You and your housemates will make plans to turn decaying Victorian terrace to property of palatial splendour. All that anyone can suggest amounts to the addition of candles, cushions and throws. No one can work out with colours won't clash with the current décor - agree that the complete covering of everything in living room is necessary. No one has any money or if they have it is necessary to spend it on alcohol and drugs. Anything spare goes on food. So instead enliven living space with posters nicked from student bar (esp. anything that might indicate radical leanings) and bricks (popular Father Ted homage).

One student friend of mine lived entirely on Frosties and Milkyways. Another survived on pasta and crisps. A visiting student friend sent me off shopping with a list that included goat's cheese and fresh crusty bread rolls - she lasted one year at university and then had to find a job. Basically you must learn to economise on variety for two reasons. You will not have the facilities for gourmet meals and two you will not have time. As a student you will be too busy with the process of being just about to start an important piece of coursework, or you will be at the pub.

Not in your garden of course (you won't have one) but roaming freely around the house. We shared our home with woodlice, some of which were much more intellectually challenging than anyone on the Cultural and Media Studies course so it wasn't a problem. A friend, however, had a sofa crawling with rats.

Common Varieties of Housemates
Miss Psychotic, Should be Institutionalised: A scary one this and a clear example of the 'you never know someone to you live with them' theory. In my second year I shared with someone who certainly wasn't called Liz who was…well a little unusual. I won't go into the details but credit card fraud, breaking and entering, stalking and listening to soft rock music were all involved. But apart from that she was lovely.

Mr Irritating, Sexist, Mummy's boy. Yes Robin I'm talking about you.

Miss Melodramatic, the World Revolves around her Emotional Dilemmas. Always balancing over a precipice of disaster. Possible manic-depressive. Sleeping with the wrong people but nevertheless having more sex than you. If you have a problem then she has a crisis. Leaves everything to last minute, rarely gets out of bed and just expects to copy all of your notes. Has frightening tendency to invite complete strangers (who are completely strange) home after a night out; then sober up and beg you to help her remove them. Interrupts your viewing of Neighbours with nonsensical ramblings about Aztec patterns, jiggly feet and colourful rippling carpets. Plays music loudly all night and complains relentlessly about insomnia.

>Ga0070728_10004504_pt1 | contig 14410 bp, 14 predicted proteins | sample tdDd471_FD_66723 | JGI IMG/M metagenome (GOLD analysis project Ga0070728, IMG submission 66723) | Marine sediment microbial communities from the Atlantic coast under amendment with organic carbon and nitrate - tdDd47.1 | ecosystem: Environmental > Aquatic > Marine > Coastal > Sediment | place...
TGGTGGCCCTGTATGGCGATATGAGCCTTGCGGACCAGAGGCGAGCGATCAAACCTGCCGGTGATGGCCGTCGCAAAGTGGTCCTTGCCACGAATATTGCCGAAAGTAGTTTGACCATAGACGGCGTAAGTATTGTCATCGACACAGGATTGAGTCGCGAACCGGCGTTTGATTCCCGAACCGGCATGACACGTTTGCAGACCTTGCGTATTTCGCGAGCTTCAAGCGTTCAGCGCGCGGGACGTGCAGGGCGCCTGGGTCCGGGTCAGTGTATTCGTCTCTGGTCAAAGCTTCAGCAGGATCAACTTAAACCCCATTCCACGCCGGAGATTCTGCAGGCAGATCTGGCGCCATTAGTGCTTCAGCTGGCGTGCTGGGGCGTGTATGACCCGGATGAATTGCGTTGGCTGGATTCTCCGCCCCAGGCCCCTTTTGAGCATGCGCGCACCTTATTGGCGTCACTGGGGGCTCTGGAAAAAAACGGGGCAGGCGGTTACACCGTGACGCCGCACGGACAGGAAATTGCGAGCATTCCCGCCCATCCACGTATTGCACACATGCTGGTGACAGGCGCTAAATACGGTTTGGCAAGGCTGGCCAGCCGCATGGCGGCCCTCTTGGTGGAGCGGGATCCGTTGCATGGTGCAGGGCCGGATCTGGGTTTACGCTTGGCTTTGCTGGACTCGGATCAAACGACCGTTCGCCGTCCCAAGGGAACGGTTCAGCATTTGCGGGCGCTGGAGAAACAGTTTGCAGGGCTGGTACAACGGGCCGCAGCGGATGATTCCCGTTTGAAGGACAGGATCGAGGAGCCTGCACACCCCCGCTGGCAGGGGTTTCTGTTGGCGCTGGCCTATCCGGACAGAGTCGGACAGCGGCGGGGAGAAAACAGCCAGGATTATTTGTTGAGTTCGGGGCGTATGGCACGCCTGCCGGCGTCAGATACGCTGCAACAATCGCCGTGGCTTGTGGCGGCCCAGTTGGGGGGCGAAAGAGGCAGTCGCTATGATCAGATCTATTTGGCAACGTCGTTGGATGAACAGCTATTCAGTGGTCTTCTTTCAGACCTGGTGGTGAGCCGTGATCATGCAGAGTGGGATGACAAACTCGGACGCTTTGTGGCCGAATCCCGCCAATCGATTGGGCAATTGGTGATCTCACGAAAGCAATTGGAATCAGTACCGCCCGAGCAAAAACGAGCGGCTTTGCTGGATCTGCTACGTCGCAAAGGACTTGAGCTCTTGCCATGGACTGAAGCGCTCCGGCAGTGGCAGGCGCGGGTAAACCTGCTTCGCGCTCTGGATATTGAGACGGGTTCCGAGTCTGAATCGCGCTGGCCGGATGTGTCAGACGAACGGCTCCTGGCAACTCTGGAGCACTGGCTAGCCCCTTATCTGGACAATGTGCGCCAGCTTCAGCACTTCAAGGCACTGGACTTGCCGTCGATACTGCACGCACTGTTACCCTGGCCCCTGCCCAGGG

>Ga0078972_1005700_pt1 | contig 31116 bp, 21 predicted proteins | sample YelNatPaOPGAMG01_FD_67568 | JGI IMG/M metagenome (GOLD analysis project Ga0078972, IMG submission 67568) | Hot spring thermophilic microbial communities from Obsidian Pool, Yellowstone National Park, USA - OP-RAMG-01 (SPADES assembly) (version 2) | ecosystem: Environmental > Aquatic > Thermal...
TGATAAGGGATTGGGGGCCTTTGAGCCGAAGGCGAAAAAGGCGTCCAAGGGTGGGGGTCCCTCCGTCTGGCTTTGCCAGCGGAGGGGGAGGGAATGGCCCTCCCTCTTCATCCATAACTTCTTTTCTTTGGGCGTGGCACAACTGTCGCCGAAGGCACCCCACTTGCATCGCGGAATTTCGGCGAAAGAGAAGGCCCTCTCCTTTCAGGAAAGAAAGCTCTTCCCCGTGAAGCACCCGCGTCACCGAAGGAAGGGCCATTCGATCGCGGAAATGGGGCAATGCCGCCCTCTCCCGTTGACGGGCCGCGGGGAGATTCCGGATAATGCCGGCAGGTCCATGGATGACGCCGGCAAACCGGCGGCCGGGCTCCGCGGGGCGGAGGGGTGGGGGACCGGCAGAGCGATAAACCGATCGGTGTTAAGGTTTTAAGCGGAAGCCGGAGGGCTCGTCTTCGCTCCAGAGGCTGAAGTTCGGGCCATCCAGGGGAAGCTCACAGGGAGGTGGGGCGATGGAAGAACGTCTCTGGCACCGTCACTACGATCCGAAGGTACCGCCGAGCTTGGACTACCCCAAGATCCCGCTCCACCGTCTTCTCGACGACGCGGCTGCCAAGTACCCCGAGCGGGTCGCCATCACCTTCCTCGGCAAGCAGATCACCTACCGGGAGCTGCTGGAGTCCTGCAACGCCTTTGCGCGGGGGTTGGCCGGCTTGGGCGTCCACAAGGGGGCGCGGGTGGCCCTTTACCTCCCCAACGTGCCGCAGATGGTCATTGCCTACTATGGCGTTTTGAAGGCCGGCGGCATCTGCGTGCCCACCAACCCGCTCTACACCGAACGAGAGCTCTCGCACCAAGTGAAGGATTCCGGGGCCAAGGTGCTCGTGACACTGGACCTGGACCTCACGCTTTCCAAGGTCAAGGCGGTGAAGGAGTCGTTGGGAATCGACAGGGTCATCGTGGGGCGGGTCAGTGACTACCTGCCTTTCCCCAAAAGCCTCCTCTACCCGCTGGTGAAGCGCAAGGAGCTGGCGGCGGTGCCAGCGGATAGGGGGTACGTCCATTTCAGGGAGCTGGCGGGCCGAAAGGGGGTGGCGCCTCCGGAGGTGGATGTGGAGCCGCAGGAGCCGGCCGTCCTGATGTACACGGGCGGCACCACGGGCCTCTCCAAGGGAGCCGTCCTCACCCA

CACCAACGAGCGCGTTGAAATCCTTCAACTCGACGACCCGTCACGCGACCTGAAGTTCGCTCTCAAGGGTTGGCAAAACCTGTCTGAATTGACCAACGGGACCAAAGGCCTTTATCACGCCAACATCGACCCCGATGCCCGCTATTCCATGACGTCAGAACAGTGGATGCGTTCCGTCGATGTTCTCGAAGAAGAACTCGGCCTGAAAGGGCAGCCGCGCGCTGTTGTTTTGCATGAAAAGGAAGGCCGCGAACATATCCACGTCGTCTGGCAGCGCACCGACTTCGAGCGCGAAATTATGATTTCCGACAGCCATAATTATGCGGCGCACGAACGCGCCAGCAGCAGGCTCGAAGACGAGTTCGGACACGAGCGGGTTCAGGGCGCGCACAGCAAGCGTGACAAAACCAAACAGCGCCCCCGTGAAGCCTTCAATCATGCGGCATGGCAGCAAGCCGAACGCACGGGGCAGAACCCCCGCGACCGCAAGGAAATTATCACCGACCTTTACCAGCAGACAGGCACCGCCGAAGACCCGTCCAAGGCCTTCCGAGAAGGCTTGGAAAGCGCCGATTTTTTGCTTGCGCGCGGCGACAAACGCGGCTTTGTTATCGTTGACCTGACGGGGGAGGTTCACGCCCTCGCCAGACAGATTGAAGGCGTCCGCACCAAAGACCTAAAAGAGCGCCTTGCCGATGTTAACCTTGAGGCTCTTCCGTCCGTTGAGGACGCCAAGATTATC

And worst of all…

Miss Incredibly Organised, Wrote her Dissertation Months before the Deadline.
Throw her out. She is a morale hazard. Ask Liz if she has any friends leaving prison who are searching for somewhere to stay.

Your household and the people within it is huge part of the so-called best years of your life. But the major problem, as far as I can see, is that these really are your halcyon days, it doesn't get any better. I miss the freedom of dancing round the living room, the camaraderie of students undergoing an essay all-nighter - accepted procedure being write 200 words, go make cup of tea, write 200 words, go and see how housemates are doing, all go to kitchen - start on coffee, write 200 words…Those bizarre late night conversations, the inane trivia. University life was a rave, a riot, it was just so…relaxing. Reality is too hectic and it's stretching out ahead of me with all the grey tedium of the M4, nothing but an occasional service station to relieve the monotony for decades to come. And as I remain stuck in reverse watching everyone else zoom past me I am reminded that THIS IS THE SORT of stupid metaphor for life that is indicative of my student days. The word ‘indicative’is also highly indicative of those blissful times - add 'elucidate', 'it can be argued that' and 'X is a complex character' and you’ve got the gist of my essays for the last five years. But I was so 'succinct' and 'coherent' that no one noticed I was writing the same rubbish for every subject. Ha!

But unfortunately an ability to structure essays and type whilst asleep or inebriated doesn't get you very far in the real world. University doesn't prepare you for life it prepares you for avoiding it. It’s an alternative reality for those intent on living in the realm of fantasy with the funds to achieve it. Should be perfect for Nicolson and Brando then.

©Jess Wynne